Once you've make your rubric, distribute it to your students before their project is due. This way, they'll know exactly what you're looking for. They'll be able to better meet your expectations, and you'll be able to grade your students' work to a standard. Rubrics, therefore, work wonderfully for everyone. Once you use your first rubric, you'll be hooked!

Is 5 minutes too long? If you would like to create rubrics in seconds, you could always use our Rubric Maker.

 

Available Printable Rubrics By Category

General | Language Arts | Math | Process | Science | Social Studies

Premade Printable Rubric Collections

  1. K-12 Everyday Rubric Pack
  2. K-12 Math Rubric Collection
  3. K-12 Project Rubric Collection
  4. K-12 Reading Rubric Collection
  5. K-12 Science Rubric Pack
  6. K-12 Social Studies Rubric Pack
  7. K-12 Writing Rubric Collection

Learn All About Rubrics

  1. 10 Uses for Rubrics You Never Thought Of
  2. 5 Features of a Highly Effective Rubric
  3. How Rubrics Make Elementary Teachers Day Easy!
  4. How Rubrics Make Middle School and High School Teachers Day Easy!
  5. How Rubrics Make Scoring Quick And Easy
  6. How to Create an Outline for a Rubric
  7. How to Make a Rubric in Less Than 5 Minutes
  8. How to Tell If Your Rubric Works?
  9. Students Grading Themselves? - Rubrics Can Change Everything
  10. The Pros and Cons of Using Rubrics
  11. Why Rubrics?

 

The practice of using single point rubrics is slowly but surely catching on. The simplicity of these rubrics — with just a single column of criteria, rather than a full menu of performance levels — offers a whole host of benefits:

  • Teachers find them easier and faster to create, because they no longer have to spend precious time thinking up all the different ways students could fail to meet expectations.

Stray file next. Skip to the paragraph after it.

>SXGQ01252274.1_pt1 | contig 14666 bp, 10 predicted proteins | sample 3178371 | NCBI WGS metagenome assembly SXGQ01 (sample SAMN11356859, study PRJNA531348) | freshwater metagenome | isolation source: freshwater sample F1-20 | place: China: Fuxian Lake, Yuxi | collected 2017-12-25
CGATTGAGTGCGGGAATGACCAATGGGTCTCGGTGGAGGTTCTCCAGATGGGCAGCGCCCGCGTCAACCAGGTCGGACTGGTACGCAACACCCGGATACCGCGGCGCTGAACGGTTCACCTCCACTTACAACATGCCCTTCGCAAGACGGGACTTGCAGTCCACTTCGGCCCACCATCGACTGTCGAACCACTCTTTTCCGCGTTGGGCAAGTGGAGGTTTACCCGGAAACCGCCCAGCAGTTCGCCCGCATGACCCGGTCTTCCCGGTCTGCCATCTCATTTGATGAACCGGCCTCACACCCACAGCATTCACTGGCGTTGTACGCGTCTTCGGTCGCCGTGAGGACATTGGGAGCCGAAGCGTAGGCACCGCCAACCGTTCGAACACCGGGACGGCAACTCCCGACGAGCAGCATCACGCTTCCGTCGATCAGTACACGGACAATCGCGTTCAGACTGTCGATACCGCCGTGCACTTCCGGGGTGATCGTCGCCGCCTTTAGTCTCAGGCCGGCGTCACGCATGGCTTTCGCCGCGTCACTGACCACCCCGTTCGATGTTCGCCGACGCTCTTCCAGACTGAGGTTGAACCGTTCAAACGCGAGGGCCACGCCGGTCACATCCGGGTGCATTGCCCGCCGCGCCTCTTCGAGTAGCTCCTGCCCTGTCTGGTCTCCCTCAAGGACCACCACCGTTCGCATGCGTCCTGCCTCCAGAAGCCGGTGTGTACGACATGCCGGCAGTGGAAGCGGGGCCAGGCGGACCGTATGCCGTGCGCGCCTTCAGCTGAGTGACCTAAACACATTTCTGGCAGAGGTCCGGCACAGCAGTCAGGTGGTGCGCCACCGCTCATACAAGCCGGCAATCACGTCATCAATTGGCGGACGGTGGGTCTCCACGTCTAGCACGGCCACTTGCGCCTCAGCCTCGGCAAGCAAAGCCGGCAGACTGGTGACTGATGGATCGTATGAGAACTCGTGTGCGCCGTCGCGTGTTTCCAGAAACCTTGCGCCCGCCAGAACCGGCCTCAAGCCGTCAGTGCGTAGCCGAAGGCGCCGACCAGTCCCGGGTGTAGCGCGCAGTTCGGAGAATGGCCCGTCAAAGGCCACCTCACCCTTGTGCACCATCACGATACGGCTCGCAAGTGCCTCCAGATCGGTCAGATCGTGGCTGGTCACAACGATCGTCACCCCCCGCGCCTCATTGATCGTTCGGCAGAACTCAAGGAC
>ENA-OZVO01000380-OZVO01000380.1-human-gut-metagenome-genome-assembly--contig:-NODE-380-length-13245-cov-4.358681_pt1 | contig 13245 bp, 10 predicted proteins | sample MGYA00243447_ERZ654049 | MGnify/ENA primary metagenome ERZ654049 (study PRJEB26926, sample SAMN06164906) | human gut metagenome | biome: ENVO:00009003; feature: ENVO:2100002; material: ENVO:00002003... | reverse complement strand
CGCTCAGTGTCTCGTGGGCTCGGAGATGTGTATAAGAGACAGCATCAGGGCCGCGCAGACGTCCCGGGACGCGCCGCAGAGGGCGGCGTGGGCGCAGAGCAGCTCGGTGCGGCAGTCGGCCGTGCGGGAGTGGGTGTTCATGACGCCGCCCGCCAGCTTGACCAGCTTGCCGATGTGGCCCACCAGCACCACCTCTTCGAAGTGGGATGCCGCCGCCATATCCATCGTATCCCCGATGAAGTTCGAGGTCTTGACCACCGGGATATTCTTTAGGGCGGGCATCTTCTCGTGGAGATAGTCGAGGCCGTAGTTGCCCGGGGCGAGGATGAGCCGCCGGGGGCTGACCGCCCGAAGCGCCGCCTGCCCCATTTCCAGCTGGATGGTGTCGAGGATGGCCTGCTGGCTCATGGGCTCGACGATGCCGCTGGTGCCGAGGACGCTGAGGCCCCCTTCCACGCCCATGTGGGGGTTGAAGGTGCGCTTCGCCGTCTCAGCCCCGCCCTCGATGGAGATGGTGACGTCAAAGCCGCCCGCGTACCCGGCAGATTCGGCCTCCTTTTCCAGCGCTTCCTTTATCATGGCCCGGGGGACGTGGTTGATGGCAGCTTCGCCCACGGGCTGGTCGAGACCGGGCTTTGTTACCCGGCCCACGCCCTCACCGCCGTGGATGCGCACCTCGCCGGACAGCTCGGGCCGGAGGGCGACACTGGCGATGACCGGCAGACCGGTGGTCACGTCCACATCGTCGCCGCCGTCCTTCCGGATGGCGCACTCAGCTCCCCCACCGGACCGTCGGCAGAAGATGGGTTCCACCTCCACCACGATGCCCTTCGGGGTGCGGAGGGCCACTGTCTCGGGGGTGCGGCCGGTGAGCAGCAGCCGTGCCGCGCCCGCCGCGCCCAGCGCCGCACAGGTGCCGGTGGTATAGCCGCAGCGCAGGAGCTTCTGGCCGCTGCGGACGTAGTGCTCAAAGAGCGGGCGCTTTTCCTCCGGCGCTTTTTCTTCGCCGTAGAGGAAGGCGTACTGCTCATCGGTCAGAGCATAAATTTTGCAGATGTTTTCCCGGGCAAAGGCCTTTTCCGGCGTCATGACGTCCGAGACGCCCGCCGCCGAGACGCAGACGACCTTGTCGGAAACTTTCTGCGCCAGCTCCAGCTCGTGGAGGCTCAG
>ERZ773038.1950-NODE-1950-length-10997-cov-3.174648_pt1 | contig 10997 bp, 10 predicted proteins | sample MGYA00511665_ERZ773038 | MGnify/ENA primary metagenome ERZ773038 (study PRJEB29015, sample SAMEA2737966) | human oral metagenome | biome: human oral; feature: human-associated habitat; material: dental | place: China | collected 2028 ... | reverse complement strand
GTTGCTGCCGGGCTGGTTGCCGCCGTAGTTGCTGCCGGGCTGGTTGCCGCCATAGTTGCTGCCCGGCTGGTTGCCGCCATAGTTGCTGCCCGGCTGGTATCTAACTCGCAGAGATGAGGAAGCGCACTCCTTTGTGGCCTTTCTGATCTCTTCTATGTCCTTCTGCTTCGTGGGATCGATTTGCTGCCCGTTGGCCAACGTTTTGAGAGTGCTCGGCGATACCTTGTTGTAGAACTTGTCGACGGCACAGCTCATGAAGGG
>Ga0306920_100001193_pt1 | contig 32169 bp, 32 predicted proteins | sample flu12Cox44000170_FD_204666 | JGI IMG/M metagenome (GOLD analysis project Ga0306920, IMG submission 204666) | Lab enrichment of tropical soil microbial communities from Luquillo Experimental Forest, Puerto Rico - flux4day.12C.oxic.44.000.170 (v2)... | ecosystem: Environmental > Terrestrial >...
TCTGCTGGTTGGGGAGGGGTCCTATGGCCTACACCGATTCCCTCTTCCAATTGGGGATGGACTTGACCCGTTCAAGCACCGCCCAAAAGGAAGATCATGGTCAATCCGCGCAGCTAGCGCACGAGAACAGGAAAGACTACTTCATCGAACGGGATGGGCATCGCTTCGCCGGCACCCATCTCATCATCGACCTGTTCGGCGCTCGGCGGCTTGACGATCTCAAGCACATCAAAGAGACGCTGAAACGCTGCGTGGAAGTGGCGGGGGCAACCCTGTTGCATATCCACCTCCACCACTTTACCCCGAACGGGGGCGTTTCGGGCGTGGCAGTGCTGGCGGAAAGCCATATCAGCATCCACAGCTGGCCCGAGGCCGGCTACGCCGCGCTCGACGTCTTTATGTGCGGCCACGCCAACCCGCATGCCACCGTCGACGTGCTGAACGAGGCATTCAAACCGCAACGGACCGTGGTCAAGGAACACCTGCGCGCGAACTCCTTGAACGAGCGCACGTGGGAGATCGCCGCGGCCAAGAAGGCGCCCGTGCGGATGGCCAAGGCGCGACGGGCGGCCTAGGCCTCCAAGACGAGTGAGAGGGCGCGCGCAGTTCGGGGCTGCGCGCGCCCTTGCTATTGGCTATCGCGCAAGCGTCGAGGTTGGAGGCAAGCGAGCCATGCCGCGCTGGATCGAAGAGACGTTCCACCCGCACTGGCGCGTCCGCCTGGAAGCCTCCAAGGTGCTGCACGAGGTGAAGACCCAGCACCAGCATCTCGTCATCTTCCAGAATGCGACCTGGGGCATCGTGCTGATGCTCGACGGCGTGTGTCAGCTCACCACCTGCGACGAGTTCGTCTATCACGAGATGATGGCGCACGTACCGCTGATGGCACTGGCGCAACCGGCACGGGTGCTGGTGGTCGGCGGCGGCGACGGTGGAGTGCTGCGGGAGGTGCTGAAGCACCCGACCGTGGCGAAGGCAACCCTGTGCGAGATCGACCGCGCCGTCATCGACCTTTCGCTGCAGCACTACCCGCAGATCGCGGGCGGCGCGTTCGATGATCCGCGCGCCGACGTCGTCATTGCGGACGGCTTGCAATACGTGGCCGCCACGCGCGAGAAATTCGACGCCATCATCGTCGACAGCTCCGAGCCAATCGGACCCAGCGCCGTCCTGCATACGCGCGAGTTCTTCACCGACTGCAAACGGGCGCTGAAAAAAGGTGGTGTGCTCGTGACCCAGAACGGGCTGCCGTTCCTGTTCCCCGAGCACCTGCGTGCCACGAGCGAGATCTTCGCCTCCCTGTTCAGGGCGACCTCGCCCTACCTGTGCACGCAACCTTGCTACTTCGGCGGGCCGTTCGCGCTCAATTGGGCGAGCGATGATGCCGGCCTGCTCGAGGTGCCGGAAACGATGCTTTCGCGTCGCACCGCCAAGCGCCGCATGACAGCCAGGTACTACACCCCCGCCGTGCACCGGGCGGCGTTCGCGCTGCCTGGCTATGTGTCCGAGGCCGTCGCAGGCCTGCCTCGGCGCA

• Students find them easier to read when preparing an assignment. With only the target expectations to focus on, they are more likely to read those expectations.
  • They allow for higher-quality feedback, because teachers must specify key problem areas and notable areas of excellence for that particular student, rather than choosing from a list of generic descriptions.

Want to Learn More?

I first talked about this type of rubric in an earlier post (Know Your Terms: Holistic, Analytic, and Single-Point Rubrics), and again in a post I wrote for Brilliant or Insane (Your Rubric is a Hot Mess; Here’s How to Fix It). If this is the first time you’ve encountered this type of rubric, reading both of these will give you some background knowledge on all the different types of rubrics and why the single-point deserves world domination.

Show Us Your Rubrics!

I urge you to take one of your most convoluted rubrics and make a single-point version of it. Then show it to the world, so other teachers can learn: Take a screenshot of it and post the picture on Twitter with the hashtag #singlepointrubric. If you aren’t on Twitter or don’t feel like doing this, just put a link to your rubric in the comments below. Help us start a movement to rid the world of ineffective rubrics!


Another Variation (Added in 2017)

After considering some of the limitations of this format, I played around with the rubric a bit more and came up with this variation:

The original version of the single point rubric allowed no space for actually pointing out when the student hit the standard, apart from maybe circling or highlighting the middle column. With this format, teachers can pinpoint where the student is on each descriptor, then offer feedback, either constructive, positive, or both.

To grab a copy of this for your own modification, click here.


Need Ready-Made Rubrics?

My Rubric Pack gives you four different designs in Microsoft Word and Google Docs formats. It also comes with video tutorials to show you how to customize them for any need, plus a Teacher’s Manual to help you understand the pros and cons of each style. Check it out here: